'Grave concern' over future of swimming pools



BBC News reports: There are "grave concerns" about the future of public swimming pools across Wales, according to the sport's governing body.

Swim Wales has warned up to 10% - or 30 pools - may never open again, with rural areas worst hit.


Its research suggests many of Wales' 307 pools have struggled financially while shut during most of the pandemic.


The Welsh government said it would spend £7m this year to help provide more modern and accessible facilities.


Alongside gyms and community centres, pools in Wales reopened on 3 May, but the bills have mounted after they were forced to stay closed for most of the last year.


"It's an astronomical cost running into the hundreds of thousands a year," said Angharad Collins, who heads up leisure services across Torfaen.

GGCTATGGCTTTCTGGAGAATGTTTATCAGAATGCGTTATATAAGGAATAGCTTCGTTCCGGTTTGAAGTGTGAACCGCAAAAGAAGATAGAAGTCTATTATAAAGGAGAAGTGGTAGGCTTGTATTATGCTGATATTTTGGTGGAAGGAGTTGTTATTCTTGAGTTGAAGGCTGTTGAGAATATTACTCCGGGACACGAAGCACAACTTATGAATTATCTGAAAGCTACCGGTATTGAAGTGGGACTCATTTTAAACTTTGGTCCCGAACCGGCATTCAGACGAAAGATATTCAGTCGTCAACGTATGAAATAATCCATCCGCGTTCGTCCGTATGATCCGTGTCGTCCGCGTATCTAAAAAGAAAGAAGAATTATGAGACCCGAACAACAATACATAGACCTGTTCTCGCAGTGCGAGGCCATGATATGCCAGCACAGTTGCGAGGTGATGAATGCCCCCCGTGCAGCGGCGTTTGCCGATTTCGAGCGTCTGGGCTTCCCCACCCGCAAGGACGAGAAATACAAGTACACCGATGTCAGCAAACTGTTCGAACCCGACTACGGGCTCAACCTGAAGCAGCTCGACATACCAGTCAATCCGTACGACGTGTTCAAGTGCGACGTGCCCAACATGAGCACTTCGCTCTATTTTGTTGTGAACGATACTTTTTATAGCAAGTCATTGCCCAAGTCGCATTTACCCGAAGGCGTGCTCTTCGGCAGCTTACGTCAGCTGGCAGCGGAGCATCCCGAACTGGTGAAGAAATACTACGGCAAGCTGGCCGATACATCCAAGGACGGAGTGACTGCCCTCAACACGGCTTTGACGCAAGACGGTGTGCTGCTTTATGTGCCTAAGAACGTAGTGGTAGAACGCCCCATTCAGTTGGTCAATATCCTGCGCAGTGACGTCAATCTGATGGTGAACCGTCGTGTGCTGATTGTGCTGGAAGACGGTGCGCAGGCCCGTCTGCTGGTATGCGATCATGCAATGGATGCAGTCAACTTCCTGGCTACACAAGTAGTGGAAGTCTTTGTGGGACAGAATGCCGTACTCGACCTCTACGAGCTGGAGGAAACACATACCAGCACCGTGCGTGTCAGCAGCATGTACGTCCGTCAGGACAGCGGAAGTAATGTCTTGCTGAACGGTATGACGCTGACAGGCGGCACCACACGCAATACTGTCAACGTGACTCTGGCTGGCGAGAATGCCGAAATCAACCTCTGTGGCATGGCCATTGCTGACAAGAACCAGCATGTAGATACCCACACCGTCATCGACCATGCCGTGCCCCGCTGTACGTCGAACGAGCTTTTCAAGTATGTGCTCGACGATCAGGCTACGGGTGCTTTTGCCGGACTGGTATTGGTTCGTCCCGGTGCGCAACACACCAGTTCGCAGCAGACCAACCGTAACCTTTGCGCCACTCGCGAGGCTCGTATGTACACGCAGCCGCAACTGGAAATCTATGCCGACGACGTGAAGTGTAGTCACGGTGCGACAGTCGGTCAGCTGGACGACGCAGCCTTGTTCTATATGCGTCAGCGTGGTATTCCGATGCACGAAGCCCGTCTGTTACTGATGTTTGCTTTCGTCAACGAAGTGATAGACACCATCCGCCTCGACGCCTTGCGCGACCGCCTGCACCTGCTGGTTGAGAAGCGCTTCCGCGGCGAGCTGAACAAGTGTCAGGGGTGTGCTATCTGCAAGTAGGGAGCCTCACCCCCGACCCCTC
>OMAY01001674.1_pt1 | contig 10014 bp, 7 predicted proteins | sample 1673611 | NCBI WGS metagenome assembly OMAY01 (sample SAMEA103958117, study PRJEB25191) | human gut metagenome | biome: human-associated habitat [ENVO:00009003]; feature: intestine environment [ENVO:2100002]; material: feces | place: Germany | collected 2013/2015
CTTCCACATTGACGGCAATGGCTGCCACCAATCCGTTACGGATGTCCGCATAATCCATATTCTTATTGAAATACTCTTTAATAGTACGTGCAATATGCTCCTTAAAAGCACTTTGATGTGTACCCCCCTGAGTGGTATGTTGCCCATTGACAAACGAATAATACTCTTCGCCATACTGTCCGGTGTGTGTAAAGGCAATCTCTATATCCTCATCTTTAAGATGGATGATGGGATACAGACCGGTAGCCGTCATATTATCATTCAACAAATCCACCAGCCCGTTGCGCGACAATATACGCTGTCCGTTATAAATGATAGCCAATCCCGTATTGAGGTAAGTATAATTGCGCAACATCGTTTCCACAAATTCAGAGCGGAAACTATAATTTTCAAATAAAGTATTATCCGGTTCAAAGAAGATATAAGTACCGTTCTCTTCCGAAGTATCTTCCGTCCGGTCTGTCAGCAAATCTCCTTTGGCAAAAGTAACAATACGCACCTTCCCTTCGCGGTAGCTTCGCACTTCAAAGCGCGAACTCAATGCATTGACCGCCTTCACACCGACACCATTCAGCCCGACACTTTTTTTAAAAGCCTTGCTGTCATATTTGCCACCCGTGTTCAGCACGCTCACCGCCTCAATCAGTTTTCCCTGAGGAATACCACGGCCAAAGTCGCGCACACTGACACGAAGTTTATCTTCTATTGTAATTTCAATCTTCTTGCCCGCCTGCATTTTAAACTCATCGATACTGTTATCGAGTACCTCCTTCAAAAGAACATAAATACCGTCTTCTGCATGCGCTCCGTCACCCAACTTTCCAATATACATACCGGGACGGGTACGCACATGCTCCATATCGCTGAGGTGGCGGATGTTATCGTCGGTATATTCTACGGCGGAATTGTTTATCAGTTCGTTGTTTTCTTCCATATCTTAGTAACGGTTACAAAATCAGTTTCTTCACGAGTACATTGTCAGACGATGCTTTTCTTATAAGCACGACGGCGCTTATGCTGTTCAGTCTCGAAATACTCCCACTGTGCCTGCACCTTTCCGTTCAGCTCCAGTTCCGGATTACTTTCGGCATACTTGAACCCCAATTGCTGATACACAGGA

Current Covid-19 restrictions mean 30 people can use an indoor swimming pool at one time, but Ms Collins said this made it difficult to cover costs.


But the chief executive of Torfaen Leisure Trusts - which is responsible for five sites across the county, including three pools - said they were vital for helping residents to stay fit and well.


"I had one lady come to us and say she had completely seized up through the pandemic and actually the pool was her oil," she said.


The cost is a concern shared by Simon Morgan, who took over the running of Cambrian Aquatics Centre in Connah's Quay, Flintshire, five years ago with other parents from a swimming group.


"It's half a million quid a year - it's really difficult when you have no income," he said.


Mr Morgan said support from the Welsh government and Sport Wales had been "amazing", but his priority was getting people back in the water.


"We had 1,200 in swimming lessons a week, now we're down to about 600... that really affects our ability to generate our own revenue," he added.


Mr Morgan said the pool was built in 1962 to stop people drowning in the nearby River Dee and had been a mainstay in the town ever since. More...